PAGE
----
Naturally there was no consensus, and the mystery remains just that. But I left the museum that day with a head full of facts and figures that can only help in setting up my novel. Outside, we took a few moments to pay our respects at the old cemetery.

Billy the Kid Gravesite Mystery

Billy's gravesite? Not necessarily.

As the story goes, Billy’s pals Tom O’Folliard and Charlie Bowdre were already interred at the cemetery when Billy was killed in 1881. He was buried next to them. But as luck would have it, a flood washed away the wooden grave markers shortly after Billy was interred. This fact adds deeply to the mystery.

Apparently no one really knows exactly where Billy the Kid is purportedly buried. The current tombstone location is a best guess based on testimony of witnesses who had visited the gravesite. A permanent grave marker was placed at the site, but was stolen three times over the years.

In 1962, Lincoln County tried to have Billy’s body exhumed and moved to Lincoln. But for a number of reasons, they lost the court case. One of the primary reasons? No one knew exactly where Billy was, and no one wanted to dig up the entire graveyard to find out!

Men that Buried Billy the Kid

These men swore to their dying day that they buried Billy the Kid. But did they?

More recently, researchers have talked of exhuming both Billy and his mother, who is most likely buried in Silver City, New Mexico. Supposedly DNA testing could conclusively prove once and for all whether or not it is, in fact, Billy the Kid who rests in the cemetery in Fort Sumner. But again, no one is willing to dig up the entire cemetery to find Billy’s remains. His mother’s gravesite seems more certain, but her original wooden grave marker is also missing, and the later tombstone has her name misspelled. It is entirely possible that neither of them would be particularly easy to locate!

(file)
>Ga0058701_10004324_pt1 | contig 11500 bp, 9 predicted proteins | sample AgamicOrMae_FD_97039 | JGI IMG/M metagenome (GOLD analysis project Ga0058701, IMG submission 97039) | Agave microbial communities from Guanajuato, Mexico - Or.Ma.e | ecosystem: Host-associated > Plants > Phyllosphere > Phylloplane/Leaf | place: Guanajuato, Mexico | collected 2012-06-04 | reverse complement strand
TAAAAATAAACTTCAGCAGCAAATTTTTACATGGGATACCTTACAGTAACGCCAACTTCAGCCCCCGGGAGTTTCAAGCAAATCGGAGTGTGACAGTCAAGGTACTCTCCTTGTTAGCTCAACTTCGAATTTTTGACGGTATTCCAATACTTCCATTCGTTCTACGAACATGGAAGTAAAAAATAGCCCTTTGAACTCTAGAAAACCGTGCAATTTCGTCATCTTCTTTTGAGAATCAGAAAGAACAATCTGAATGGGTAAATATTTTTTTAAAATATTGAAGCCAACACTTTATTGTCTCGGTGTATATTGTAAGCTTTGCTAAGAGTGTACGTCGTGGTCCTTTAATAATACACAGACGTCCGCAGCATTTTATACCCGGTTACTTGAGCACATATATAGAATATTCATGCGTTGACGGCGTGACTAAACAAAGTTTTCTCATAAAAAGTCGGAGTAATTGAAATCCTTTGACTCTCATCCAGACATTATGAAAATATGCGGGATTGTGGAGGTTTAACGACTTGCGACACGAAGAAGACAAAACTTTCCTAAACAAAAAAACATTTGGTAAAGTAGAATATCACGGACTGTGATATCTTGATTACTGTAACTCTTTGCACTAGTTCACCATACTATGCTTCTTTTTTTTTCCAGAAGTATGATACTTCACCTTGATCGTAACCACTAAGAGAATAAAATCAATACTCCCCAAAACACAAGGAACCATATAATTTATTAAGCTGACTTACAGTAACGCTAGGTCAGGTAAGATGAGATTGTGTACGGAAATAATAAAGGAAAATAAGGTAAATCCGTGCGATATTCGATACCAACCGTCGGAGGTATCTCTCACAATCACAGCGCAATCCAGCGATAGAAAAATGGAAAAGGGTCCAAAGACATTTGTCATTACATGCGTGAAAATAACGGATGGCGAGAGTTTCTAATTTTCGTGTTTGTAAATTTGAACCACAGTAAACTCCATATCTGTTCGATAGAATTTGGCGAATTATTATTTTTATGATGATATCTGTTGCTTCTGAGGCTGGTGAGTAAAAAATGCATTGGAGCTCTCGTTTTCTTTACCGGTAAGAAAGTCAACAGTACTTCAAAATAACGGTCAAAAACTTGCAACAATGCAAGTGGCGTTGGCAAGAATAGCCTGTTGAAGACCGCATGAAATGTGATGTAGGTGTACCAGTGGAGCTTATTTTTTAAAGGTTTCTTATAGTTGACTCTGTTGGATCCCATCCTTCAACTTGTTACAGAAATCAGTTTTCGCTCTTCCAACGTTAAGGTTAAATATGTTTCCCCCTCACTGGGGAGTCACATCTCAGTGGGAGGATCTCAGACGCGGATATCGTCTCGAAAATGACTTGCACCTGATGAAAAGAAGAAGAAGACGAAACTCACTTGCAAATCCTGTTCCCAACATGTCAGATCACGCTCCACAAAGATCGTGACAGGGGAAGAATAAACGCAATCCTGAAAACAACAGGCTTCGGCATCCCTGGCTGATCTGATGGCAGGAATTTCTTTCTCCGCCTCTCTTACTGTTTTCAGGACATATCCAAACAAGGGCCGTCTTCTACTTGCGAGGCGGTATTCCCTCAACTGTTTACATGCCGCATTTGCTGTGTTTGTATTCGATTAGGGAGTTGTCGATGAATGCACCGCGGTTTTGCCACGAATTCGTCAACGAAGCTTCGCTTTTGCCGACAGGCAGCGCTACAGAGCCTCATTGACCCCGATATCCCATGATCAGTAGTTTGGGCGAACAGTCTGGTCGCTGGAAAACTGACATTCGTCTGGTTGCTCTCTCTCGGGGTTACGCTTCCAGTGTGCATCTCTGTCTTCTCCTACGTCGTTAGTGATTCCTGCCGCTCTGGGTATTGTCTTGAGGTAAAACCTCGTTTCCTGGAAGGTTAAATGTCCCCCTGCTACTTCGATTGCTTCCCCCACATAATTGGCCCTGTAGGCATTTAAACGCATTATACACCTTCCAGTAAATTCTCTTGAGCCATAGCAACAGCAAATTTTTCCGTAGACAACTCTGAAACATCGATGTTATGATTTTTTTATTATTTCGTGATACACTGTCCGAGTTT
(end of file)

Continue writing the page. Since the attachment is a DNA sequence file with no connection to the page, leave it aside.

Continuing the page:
The helpful desk clerk at the Old Fort Sumner Museum gave us directions to the site of Pete Maxwell’s home, where Billy was allegedly killed. But the house is no longer standing, and accessing the site requires going through another tourist site, which was getting ready to close, and then hiking out to the location. It would have been interesting to see, but apparently there is literally nothing left. So we opted out, satisfied with our time in Fort Sumner.

Tips for Parents

Billy the Kid Rifle

Did Billy the Kid really give away this rifle two months before he was shot? If so, why?

If you or your kids are Billy the Kid fans, Fort Sumner is well worth a stop. If your kids are unfamiliar with the legend, rent Young Guns before your trip. Although not entirely historically accurate, the movie does a good job of presenting the basic storyline of the Lincoln County War. The artifacts in both museums paint an interesting picture of Billy that is not readily available in mainstream media. The town itself is small and friendly, making it a great place to take a break.

If possible, plan to spend an entire day in town. While you can certainly see the highlights in just a few hours, we felt a bit pressed for time. Having a full day would have allowed us to relax and take our time rather than rushing through.

Related Articles:

In the Footsteps of Billy the Kid: Lincoln, NM

Smokey Bear Meets Billy the Kid? Carrizozo, Capitan, and Valley of Fires, New Mexico

Get Your Kicks on Route 66

avatarAbout the Author:

Lisa is a full-time travel writer. She lives in an RV with her disabled father and writes about their experiences. Although she has no children of her own, Lisa loves being an Aunt to her own relatives and the children of all her friends. You can follow her adventures on her blog, Travel Confessions.